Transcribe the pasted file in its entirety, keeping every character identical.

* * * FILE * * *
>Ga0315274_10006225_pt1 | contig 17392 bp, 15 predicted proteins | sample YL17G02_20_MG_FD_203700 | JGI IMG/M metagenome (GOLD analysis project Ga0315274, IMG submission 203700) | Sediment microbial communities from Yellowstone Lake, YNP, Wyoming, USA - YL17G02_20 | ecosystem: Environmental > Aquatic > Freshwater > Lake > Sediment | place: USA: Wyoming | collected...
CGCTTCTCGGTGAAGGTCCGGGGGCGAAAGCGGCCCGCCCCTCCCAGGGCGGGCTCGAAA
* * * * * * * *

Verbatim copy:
>Ga0315274_10006225_pt1 | contig 17392 bp, 15 predicted proteins | sample YL17G02_20_MG_FD_203700 | JGI IMG/M metagenome (GOLD analysis project Ga0315274, IMG submission 203700) | Sediment microbial communities from Yellowstone Lake, YNP, Wyoming, USA - YL17G02_20 | ecosystem: Environmental > Aquatic > Freshwater > Lake > Sediment | place: USA: Wyoming | collected...
CGCTTCTCGGTGAAGGTCCGGGGGCGAAAGCGGCCCGCCCCTCCCAGGGCGGGCTCGAAA